Today, the premier’s Transit Investment Strategy Advisory Panel proposed a transit funding strategy that represents a consensus on how to raise new dollars. It passed the tests set by thirteen panel members representing diverse interests — including labour, business, developers and drivers — and is a well-thought-out proposal that deserves serious consideration from the broader public.
Next week, an important piece of legislation will continue through its third reading in the Alberta legislature. Bill 31, the protecting Alberta’s environment act, would establish the Alberta Environmental Monitoring, Evaluation and Reporting Agency (AEMERA) to obtain relevant scientific data and information regarding the condition of the environment in Alberta.
While the bill is essential to establish an independent monitoring agency — a goal we support — the proposed legislation has some basic flaws. Even more concerning, the government has been surprisingly closed-minded in responding to amendments proposed in the legislature that would enhance the bill.
This week, the Pembina Institute reviewed a package of documents obtained under Alberta’s Freedom of Information legislation about future Alberta and federal greenhouse gas regulations.
The first paper released by Premier Kathleen Wynne’s Transit Investment Strategy Advisory Panel unpacked some hard truths about transit. Those truths include how the cost of transit encompasses much more than just the cost of building it, and how building transit to an area doesn’t mean that development will come.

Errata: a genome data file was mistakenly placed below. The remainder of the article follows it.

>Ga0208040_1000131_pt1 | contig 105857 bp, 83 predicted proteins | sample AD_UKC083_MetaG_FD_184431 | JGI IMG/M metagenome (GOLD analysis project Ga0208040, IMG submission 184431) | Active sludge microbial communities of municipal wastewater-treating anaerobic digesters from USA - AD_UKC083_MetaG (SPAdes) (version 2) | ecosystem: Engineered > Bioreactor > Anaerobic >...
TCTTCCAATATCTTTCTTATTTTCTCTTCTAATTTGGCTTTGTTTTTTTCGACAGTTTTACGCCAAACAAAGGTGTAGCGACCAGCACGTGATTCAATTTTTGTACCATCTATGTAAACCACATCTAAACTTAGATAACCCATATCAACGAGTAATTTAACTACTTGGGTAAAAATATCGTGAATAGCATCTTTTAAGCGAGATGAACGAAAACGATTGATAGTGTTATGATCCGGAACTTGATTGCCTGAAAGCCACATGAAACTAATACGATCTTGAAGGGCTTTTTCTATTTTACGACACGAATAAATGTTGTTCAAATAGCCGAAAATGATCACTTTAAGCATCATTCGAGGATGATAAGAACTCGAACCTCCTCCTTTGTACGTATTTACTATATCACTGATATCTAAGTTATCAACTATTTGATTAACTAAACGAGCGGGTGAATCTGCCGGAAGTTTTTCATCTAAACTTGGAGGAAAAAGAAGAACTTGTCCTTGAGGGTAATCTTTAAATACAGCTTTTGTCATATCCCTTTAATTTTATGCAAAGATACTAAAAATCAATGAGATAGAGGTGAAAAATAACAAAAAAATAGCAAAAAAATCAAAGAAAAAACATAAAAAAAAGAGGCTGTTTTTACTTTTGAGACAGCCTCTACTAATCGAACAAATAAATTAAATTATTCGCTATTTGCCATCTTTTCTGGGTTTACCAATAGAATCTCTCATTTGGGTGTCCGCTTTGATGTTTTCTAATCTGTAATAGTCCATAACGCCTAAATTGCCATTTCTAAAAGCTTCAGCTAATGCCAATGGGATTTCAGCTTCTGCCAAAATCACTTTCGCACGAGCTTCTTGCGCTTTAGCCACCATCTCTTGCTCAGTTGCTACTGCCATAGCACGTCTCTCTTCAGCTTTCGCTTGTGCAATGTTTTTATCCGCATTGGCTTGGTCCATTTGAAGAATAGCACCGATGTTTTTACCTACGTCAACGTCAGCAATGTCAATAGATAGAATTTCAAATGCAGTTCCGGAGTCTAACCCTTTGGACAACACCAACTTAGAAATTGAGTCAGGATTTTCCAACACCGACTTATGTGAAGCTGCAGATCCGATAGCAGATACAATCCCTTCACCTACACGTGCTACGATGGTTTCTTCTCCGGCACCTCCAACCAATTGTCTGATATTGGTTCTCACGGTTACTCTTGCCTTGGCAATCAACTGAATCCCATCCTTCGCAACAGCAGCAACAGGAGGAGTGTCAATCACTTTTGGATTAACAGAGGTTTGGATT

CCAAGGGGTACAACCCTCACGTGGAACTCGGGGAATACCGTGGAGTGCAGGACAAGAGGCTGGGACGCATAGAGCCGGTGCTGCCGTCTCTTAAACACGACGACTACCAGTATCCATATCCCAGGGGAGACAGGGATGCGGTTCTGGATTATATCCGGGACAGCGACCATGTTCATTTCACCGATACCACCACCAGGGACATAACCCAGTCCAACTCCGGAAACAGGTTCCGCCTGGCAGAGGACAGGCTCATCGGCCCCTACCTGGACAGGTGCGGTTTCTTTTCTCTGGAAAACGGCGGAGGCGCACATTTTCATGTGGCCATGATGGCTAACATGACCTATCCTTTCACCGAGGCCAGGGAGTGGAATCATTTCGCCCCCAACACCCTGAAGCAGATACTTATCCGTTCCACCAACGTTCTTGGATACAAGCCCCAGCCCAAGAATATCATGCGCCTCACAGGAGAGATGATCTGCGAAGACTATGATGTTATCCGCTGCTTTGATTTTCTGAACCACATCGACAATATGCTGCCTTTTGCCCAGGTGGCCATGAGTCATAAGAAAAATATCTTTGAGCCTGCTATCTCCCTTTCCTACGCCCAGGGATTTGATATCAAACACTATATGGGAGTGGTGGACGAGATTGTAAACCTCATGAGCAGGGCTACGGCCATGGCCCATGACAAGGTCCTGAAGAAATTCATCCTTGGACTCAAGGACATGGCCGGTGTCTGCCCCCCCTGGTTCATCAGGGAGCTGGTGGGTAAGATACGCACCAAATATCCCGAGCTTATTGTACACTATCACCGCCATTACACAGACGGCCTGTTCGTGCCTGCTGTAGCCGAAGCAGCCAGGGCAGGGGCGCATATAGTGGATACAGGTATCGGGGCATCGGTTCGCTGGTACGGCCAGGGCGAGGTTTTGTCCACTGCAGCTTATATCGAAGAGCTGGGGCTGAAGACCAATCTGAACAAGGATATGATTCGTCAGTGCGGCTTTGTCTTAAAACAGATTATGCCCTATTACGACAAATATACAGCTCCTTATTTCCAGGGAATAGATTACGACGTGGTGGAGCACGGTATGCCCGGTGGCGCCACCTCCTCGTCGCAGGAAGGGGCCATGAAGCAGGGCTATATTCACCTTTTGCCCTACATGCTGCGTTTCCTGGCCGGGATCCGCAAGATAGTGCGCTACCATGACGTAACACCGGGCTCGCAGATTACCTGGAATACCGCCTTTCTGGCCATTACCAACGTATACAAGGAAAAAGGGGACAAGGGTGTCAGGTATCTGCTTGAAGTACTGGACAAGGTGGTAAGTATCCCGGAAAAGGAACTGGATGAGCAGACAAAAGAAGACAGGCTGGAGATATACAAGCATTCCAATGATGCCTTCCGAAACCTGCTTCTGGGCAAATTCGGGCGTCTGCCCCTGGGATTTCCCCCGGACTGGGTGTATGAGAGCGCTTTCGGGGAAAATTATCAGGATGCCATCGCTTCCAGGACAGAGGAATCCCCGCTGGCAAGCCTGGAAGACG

If the government is honestly asking taxpayers to contribute to the next wave of Big Move projects, it must be smart and responsible with everyone’s money. The panel needs to ensure that investments in transit provide maximum benefits and deliver tangible results, both in the short and long terms.
“History repeating itself” isn’t typically a positive expression. It usually refers to a series of errors or oversights typically resulting from leaders failing to learn from past efforts. It is with this in mind that Alberta’s forthcoming innovation plans will want to avoid past mistakes and repeat what Alberta has done well.
This month, Ontario prudently decided that new nuclear reactors will not be part of the province’s forthcoming long-term energy plan. As Energy Minister Bob Chiarelli explained, “It is not wise to spend billions and billions of dollars on new nuclear when that power is not needed.”
That said, the government still appears to be committed to refurbishing the 10 existing reactors at the Bruce and Darlington nuclear stations. Is that a wise investment?